Three years ago, Gossips told the story of Malcolm Gifford, Jr., the young Hudson man of wealth and privilege, eldest son of the eldest son of the eldest son of Elihu Gifford, who was accused and tried twice for murdering a chauffeur named Frank Clute somewhere near Watervliet. It was a hundred years ago today, on July 3, 1914, that young Gifford's case went to the jury after closing arguments in his first trial, and today, on the 100th anniversary of that event, the Troy Record re-published its account of what happened that day at the Albany County courthouse: "100 years in The Record: Gifford's fate in hands of jury."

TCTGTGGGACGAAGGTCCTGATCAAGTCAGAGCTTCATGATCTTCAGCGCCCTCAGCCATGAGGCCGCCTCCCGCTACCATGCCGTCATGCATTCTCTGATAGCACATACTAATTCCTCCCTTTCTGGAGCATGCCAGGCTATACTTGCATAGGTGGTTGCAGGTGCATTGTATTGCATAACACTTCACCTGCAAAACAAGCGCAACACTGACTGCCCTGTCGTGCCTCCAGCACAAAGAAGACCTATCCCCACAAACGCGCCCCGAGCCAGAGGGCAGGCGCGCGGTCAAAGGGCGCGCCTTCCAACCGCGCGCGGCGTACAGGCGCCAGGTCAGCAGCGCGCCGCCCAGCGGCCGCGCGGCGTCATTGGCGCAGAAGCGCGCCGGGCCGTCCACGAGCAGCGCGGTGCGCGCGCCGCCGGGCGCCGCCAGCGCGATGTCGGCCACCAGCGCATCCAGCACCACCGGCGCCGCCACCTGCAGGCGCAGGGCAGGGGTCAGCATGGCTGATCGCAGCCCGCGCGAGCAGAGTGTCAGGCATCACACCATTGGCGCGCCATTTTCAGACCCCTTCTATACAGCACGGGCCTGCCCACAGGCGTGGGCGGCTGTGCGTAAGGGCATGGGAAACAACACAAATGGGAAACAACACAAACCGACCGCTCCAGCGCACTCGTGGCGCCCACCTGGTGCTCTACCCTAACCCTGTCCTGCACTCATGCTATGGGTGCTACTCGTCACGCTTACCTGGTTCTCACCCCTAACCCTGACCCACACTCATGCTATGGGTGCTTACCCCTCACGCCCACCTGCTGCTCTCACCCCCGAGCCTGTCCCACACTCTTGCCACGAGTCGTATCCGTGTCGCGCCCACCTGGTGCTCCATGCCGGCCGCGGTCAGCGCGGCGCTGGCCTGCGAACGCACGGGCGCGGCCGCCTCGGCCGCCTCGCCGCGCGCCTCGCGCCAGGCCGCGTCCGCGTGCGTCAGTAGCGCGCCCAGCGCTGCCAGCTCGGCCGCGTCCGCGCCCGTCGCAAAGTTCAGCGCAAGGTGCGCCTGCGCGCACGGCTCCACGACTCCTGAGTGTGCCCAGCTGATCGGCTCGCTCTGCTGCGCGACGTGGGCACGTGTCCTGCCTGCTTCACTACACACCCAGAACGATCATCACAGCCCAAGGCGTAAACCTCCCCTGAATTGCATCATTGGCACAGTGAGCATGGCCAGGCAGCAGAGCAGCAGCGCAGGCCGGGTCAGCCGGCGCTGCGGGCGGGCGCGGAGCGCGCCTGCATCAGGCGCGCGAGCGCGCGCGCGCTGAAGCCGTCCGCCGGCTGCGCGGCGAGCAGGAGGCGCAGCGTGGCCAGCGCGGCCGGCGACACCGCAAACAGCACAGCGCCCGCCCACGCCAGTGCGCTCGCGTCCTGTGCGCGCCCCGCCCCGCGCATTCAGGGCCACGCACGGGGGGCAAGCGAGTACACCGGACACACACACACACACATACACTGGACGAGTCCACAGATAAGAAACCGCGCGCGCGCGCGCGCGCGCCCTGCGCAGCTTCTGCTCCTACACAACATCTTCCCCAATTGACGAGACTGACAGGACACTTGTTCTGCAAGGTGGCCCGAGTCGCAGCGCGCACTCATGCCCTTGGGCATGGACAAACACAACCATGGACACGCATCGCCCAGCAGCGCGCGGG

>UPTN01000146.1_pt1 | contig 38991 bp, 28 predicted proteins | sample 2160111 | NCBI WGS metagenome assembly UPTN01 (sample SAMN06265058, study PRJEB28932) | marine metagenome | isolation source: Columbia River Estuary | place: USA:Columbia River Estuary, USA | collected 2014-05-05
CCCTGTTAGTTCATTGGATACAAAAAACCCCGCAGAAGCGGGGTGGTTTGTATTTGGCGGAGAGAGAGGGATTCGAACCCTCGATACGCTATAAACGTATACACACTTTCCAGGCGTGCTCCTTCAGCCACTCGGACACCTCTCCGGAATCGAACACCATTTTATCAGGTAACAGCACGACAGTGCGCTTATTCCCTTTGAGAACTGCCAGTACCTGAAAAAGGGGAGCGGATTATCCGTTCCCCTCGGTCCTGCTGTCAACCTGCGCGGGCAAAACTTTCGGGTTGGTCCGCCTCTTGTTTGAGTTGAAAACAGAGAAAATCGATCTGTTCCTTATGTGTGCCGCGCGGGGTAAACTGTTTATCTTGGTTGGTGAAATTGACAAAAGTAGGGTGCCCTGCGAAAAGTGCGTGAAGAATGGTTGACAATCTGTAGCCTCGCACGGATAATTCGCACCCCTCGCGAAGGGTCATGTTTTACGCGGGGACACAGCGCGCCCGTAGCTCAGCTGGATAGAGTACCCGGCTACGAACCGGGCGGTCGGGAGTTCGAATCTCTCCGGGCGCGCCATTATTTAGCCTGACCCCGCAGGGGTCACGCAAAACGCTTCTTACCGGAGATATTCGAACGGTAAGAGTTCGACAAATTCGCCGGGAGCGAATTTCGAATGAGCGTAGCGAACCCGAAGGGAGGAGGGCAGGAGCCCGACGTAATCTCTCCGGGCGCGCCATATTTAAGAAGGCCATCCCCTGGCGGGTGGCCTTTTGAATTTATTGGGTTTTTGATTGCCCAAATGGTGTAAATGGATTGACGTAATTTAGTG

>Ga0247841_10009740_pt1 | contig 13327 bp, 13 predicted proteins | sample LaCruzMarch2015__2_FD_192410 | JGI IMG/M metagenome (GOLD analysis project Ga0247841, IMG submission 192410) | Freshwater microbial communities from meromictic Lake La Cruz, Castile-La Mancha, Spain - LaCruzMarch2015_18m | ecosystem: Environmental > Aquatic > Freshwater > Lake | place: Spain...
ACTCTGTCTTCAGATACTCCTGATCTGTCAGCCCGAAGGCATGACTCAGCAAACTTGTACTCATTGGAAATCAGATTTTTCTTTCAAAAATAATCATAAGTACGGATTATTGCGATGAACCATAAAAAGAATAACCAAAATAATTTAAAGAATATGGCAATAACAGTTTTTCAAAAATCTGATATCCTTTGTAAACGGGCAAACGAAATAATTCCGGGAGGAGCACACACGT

The trial, of course, ended in a hung jury. Seven jurors thought Malcolm Gifford, Jr., was guilty; five thought he was innocent. He would be tried a second time in February 1915, with a similar outcome.
COPYRIGHT 2014 CAROLE OSTERINK
Thanks to a reader calling himself "Murphy the Mink with Moxie" for bringing this to Gossips' attention